American Othello

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A few choice quotes taken from Christine Stansell's The Feminist Promise:


But no matter how high-born the woman, she was first and foremost subject to her husband. And because it was impossible to live outside family networks, virtually all adult women were destined for marriage...

"The very being or legal existence of the woman is suspended during the marriage, or at least is incorporated and consolidated into that of the husband," explained Sir William Blackstone, whose section on marriage in his 1765 Commentaries codified English common law...

In the turbulent months leading up to the Declaration of Independence, that roving habit took [Abigail Adams] down an intellectual path John Adams considered off limits. In March 1776 she wrote him of her desire to hear that Congress had declared independence. Anticipating the new government, she suggested--she took a helpful tone--that the delegates "remember the ladies, and be more generous and favorable to them than your ancestors..." The new laws should restrain such power by preventing "the vicious and the Lawless to use us with cruelty and indignity with impunity."

Abigail probably had in mind the beatings, or "chastisement" that husbands, as masters of the their household, could legally inflict on wives, so long as hey did not injure them. She did not challenge this system: She opposed men's abuse of their power, not the power itself.

The disease of presentism, looking up the past from the strict moral, legal, cultural, political and economic context of our time, is a constant problem.

Take for instance the constant refrain of the planter/redeemer/segregationist confronted by the prospect of expanding black rights. The retort, invariably, was "Do you want them marrying your daughters?" Being a dude of my time and place, I always interpreted this in the most sexual sense. It translated to me as, excuse my language, "Do you want this black ram tupping your white ewe?"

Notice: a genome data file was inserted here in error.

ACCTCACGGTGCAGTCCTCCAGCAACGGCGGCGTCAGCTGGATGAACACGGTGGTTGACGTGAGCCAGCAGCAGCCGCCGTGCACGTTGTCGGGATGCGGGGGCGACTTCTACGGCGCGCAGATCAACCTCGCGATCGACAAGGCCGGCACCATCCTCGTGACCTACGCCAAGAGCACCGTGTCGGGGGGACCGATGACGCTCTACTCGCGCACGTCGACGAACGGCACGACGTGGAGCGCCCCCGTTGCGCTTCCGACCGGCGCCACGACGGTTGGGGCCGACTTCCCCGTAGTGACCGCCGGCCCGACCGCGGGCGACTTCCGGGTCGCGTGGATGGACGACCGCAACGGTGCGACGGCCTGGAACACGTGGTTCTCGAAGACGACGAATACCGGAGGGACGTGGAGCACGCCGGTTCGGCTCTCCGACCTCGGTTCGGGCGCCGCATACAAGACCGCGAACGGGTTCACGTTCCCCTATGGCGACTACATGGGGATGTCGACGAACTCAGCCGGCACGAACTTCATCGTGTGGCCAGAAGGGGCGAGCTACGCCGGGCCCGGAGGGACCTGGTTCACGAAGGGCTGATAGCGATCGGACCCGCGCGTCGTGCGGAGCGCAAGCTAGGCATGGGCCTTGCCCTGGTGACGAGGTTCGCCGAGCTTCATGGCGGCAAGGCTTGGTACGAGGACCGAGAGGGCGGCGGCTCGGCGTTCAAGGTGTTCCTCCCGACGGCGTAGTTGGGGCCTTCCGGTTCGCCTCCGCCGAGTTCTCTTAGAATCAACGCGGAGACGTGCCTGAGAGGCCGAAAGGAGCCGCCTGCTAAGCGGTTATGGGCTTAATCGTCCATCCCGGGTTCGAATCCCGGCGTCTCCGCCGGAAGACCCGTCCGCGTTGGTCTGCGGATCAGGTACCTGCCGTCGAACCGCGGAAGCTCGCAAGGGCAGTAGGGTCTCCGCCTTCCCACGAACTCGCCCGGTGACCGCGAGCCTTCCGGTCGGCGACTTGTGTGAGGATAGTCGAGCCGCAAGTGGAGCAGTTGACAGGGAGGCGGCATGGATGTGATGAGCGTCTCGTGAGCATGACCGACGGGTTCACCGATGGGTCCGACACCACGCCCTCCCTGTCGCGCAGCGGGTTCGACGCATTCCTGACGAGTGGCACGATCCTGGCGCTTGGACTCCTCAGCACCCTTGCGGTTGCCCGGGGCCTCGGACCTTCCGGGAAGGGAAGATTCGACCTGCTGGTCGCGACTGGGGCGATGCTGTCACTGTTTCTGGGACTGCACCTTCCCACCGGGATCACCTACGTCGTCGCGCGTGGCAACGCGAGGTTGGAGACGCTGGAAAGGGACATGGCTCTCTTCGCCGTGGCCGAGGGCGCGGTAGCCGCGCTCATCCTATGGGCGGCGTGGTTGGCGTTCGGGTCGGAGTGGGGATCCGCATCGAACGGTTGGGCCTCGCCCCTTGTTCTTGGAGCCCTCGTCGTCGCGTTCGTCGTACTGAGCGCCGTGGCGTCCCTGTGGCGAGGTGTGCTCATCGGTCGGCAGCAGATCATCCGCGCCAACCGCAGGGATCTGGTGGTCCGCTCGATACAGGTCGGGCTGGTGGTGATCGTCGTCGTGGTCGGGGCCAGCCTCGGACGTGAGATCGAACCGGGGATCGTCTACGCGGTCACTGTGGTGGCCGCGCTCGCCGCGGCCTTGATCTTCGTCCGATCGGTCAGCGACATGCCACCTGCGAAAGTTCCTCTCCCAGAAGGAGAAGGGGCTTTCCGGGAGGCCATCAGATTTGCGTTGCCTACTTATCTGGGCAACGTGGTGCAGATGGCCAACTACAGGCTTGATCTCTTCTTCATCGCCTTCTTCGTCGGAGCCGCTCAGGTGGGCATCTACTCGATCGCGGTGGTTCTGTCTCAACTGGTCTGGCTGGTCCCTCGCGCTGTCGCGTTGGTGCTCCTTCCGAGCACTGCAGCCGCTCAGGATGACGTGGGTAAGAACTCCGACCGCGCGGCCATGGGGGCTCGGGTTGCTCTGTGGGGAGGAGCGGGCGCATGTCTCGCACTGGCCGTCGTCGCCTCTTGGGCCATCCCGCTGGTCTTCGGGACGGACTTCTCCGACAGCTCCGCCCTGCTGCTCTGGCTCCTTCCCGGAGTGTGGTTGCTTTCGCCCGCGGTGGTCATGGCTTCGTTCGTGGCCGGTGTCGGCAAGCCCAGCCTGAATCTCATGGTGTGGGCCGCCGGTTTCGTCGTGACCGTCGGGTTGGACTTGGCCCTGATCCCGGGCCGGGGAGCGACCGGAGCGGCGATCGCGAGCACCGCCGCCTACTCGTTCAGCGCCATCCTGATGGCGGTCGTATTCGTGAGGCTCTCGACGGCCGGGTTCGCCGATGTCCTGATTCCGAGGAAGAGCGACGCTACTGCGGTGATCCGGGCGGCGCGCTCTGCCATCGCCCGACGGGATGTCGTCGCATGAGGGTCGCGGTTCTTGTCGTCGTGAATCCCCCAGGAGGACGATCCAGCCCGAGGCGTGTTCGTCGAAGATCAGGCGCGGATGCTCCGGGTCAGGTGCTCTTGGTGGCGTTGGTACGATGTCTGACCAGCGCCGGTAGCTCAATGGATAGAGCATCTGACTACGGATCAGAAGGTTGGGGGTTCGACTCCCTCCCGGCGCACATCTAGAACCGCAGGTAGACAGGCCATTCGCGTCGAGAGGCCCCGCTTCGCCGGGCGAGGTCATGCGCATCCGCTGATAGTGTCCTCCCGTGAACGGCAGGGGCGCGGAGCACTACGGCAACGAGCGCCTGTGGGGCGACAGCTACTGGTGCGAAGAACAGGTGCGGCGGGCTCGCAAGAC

But it's actually a lot more than that. If in the past, marriage meant a woman trading away her  legal existence in exchange for protection -- physical and economic -- then "Do you want them marrying your daughters?" means something more than a father having to endure a bit of uncomfortable mental imagery. It means, "Do you want our enemies to enjoy the kind of near total dominion over our property, that we currently enjoy?" If you live in a time and place where "giving away the bride" has actual, and not figurative, meaning, where the notion that black people are actually separate species, and that ones success in the world surely points to bone-deep traits, than the black ram/white ewe symbolism which racists, at every turn, offered up had meaning beyond the bedroom. I don't mean to slight the sexual implications here, or ignore the whole "protect our virgin daughters from the savages" line of thinking. But I think that's been pretty well explored, and is understood.

In his book, At The Hands of Persons Unknown, Phillip Dray argues, in part, that lynchings tended to rise when white women went to work outside the home. His point is that there is some tie between the loss of dominance of white men over white women, and their desire to inflict violence--often with serious sexual overtones--on black men. 

But reading this I wonder if that loss of dominance also helped pave the way for black rights. Historians of slavery often make the point that to understand the place of slaves -- male and female -- you have to understand how gender worked on the plantation. I wonder if the same is true for segregation. Does white womens' move from property to legal citizens, affect the views of white men, in terms of what they have to lose? If marriage means less in the world, does your fear of interracial marriage then mean less to you?

These are all just questions. I am out of my area. When I was young, we conceived of these sorts of studies as ways to apportion blame, agency, power and victimhood. At one end of the poll there was Precious at the other end there was Roger Sterling. We spent a lot of time trying to decide who sat where, and who had more power. I think it might have been better to use all of these identities as lenses into each other. Mad Men, as I've said before, has taught me a lot about race -- even though there are virtually no black people on the show.
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Ta-Nehisi Coates is a national correspondent at The Atlantic, where he writes about culture, politics, and social issues. He is the author of the memoir The Beautiful Struggle.

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